There are over 70,000 problems ranging in level from kindergarten through pre-algebra. The Standard CD version is split into three levels. Each level is $39.95 each, or you can get the complete set for $89.95. The Deluxe version comes with student progress tracking, includes all levels, and is a very good value at only $2.95 per month for the whole family. Yes, you read that right, two dollars and 95 cents. That includes printable progress charts that would be a great addition to your child's homeschooling portfolio.

We have only had the program a few weeks, and to this point my children are not that excited about it. In this world of 3-D graphics and Wii games they are a little bored by the game. But I am going to keep at it for a while. I think after another month, I will post a follow-up to share if they have enjoyed it anymore, or made any progress.

Friday, August 21, 2009

"Hank the Cowdog" Maverick Books

I love getting packages in the mail. When I got the package in the mail from Maverick Books, I was expecting a book. Wasn't I surprised to find so much more inside. We did get a book. It is titled "The Case of the One-eyed Killer Stud Horse". It is book eight in the "Hank the Cowdog" series by John Erickson. This is definitely a book series for boys. My boys found it hysterical. Unfortunately, I found it a bit lacking in manners. It did not use any bad language per se, but it did occasionally word things in a way contrary to our teaching.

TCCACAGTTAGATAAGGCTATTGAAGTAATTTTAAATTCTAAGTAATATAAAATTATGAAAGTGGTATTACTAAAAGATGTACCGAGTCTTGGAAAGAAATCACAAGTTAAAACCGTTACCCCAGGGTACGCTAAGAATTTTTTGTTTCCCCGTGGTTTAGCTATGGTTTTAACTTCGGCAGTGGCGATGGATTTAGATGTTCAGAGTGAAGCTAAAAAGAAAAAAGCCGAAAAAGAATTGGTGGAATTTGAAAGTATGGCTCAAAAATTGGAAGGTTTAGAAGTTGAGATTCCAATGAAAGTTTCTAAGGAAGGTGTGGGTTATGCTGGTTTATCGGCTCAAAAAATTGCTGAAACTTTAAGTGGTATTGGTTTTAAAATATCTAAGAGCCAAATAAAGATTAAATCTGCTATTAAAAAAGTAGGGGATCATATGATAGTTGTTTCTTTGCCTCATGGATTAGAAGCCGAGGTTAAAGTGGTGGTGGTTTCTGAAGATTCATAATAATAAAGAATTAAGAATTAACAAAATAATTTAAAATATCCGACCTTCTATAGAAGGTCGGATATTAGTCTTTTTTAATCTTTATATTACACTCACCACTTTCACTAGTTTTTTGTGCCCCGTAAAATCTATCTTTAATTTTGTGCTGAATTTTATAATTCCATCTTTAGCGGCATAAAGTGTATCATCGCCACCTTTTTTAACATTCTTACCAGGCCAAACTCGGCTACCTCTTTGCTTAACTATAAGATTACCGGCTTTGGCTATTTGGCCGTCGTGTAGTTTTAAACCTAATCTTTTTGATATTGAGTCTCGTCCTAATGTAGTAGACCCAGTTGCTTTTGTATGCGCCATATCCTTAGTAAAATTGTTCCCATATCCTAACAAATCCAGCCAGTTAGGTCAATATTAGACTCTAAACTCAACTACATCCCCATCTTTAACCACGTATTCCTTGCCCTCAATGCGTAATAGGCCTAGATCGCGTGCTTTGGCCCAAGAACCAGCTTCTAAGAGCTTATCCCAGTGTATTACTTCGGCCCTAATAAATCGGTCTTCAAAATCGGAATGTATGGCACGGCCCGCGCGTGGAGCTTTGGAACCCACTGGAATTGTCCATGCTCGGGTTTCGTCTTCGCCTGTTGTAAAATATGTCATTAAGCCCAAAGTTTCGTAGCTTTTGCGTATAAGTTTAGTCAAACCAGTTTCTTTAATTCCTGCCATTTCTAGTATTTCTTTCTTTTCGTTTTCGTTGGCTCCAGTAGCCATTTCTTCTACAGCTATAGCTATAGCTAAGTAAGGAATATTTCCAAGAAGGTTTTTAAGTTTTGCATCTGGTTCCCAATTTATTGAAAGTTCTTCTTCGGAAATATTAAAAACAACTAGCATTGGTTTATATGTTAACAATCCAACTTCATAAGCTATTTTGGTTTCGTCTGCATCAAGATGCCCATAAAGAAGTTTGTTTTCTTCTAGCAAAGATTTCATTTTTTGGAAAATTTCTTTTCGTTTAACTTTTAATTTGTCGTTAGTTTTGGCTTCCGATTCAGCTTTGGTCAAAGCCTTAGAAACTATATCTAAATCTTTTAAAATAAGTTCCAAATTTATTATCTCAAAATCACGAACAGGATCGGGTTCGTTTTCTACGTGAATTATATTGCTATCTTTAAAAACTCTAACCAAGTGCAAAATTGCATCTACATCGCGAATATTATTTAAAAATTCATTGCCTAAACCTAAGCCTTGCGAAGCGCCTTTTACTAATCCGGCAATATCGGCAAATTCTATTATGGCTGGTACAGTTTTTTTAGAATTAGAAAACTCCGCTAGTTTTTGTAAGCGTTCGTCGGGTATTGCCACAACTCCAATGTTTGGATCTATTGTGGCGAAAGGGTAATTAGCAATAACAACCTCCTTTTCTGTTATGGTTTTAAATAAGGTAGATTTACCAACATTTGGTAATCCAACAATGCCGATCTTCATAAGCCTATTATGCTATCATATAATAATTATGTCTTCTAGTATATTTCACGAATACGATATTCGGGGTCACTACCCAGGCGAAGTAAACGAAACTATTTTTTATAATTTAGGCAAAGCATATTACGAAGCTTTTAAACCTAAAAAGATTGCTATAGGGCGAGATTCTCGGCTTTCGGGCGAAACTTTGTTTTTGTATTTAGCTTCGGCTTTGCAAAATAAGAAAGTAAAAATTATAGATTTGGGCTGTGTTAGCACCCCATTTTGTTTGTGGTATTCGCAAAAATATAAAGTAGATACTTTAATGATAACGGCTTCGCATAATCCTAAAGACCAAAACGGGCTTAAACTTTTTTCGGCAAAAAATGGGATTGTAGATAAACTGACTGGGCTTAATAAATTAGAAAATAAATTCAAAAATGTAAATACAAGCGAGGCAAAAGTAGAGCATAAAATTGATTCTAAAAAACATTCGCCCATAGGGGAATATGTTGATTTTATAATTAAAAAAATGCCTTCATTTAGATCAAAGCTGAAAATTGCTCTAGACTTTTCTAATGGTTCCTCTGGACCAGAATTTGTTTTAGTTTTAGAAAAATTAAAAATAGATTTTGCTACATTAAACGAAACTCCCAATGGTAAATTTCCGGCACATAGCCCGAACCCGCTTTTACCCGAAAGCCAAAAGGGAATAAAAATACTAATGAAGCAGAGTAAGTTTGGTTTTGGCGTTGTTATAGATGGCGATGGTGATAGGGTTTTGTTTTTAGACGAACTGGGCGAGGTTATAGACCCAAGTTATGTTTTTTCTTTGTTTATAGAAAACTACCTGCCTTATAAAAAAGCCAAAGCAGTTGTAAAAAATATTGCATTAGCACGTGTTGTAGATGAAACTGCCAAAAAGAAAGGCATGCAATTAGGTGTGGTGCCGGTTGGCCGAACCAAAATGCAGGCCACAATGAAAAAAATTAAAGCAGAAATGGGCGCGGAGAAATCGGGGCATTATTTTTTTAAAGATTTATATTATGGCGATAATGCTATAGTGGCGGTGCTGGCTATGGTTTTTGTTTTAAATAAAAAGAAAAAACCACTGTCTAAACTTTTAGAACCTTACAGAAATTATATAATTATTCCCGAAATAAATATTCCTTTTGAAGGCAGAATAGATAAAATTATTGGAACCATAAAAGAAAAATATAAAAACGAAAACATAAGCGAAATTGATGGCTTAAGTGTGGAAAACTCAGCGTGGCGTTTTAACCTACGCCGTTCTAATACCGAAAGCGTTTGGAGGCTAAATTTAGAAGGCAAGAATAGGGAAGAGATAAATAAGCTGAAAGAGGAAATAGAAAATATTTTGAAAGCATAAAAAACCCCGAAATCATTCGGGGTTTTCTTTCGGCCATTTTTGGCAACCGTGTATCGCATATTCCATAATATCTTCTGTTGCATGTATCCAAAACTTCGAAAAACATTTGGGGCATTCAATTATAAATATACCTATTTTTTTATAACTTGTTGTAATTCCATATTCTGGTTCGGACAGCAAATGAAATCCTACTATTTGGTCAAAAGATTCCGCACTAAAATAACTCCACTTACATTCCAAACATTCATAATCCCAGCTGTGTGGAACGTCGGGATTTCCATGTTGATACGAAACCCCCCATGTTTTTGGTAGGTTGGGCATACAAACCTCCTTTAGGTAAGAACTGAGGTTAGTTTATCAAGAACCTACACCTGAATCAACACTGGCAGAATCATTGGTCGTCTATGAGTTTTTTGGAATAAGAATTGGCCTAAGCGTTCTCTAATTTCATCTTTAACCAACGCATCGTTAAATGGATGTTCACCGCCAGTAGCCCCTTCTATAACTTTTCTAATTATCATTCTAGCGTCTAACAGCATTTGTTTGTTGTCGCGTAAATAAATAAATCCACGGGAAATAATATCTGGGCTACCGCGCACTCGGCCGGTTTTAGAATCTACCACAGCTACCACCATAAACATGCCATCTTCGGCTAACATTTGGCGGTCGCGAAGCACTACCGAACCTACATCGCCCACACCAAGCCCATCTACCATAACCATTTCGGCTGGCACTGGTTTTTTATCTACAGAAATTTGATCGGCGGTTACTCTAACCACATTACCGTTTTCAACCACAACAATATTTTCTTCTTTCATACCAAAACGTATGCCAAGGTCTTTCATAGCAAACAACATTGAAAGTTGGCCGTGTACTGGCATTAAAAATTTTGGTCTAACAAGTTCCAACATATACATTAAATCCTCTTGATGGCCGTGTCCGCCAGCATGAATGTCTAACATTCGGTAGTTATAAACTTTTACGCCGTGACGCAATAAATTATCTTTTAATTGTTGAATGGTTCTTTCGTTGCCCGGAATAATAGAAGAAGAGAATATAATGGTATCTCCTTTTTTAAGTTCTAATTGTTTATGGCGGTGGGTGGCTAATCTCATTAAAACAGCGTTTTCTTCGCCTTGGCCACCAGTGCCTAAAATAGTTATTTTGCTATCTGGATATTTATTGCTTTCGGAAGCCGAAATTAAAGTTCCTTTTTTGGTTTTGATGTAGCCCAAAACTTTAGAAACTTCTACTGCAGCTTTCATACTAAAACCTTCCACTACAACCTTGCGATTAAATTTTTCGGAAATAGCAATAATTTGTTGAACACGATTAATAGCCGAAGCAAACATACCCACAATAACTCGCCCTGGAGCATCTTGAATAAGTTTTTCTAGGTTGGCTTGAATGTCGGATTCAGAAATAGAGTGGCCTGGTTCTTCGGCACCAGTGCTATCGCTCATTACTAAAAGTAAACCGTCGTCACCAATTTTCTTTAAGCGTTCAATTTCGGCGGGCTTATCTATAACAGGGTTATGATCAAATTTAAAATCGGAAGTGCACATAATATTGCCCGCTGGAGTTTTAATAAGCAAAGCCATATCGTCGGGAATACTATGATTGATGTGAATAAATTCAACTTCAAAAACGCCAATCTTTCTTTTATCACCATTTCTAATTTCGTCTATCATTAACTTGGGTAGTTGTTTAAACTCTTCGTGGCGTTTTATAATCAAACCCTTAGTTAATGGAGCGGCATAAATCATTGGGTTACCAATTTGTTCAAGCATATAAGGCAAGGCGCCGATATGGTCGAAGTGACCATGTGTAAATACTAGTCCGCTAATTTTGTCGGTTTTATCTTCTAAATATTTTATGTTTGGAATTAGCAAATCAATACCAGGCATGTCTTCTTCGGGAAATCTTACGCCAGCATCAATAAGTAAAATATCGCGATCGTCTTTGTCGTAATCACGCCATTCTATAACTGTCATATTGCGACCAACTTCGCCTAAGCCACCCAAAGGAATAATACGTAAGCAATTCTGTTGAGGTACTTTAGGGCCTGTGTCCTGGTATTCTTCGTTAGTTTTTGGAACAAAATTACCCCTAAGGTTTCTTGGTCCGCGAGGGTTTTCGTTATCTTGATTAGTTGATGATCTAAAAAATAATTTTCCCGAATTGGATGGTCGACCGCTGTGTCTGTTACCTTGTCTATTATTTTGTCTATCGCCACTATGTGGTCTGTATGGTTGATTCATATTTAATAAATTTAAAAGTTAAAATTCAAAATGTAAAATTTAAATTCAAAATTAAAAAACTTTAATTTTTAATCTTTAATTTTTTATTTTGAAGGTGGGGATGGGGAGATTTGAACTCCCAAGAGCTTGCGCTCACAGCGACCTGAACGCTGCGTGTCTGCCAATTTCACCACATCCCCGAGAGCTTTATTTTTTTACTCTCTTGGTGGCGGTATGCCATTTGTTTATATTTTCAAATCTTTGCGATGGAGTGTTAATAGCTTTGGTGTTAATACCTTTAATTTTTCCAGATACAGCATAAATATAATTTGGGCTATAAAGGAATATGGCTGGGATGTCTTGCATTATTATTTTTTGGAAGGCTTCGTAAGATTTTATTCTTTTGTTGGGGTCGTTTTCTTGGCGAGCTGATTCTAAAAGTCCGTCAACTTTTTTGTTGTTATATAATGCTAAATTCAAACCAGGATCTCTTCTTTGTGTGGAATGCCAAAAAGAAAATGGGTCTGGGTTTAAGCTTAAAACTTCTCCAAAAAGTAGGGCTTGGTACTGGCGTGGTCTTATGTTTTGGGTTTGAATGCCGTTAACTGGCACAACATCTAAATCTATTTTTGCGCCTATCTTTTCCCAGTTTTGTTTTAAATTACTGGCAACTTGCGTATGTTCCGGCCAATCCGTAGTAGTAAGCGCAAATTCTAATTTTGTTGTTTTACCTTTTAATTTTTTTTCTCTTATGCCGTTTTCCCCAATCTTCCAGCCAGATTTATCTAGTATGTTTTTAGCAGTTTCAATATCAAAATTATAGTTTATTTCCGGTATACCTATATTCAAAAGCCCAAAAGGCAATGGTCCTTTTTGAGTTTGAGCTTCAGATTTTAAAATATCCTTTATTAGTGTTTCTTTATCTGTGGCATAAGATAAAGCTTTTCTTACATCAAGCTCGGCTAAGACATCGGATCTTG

We also received a CD of songs and excerpts from several of the stories. Again, I got the same feeling that it was OK, but just not the manners I want my children to imitate. "Hank's Tornado Game" was also in the box. The game is pure, good, family fun. It reminds me a lot of the game "Trouble", but instead of a popper it uses a spinner. The pieces you move around the board are characters from the book. My 10 year old found it a little boring, but my six year old loves it. The great thing is that it is portable. The board folds in half and locks together, keeping all game pieces safely inside.

If you are interested in learning more about Maverick Books and "Hank the Cowdog", click HERE. The books sell for $4.24 each for paperback. "Hank's Tornado Game" sells for $12.99.

HTML - What Does It Mean?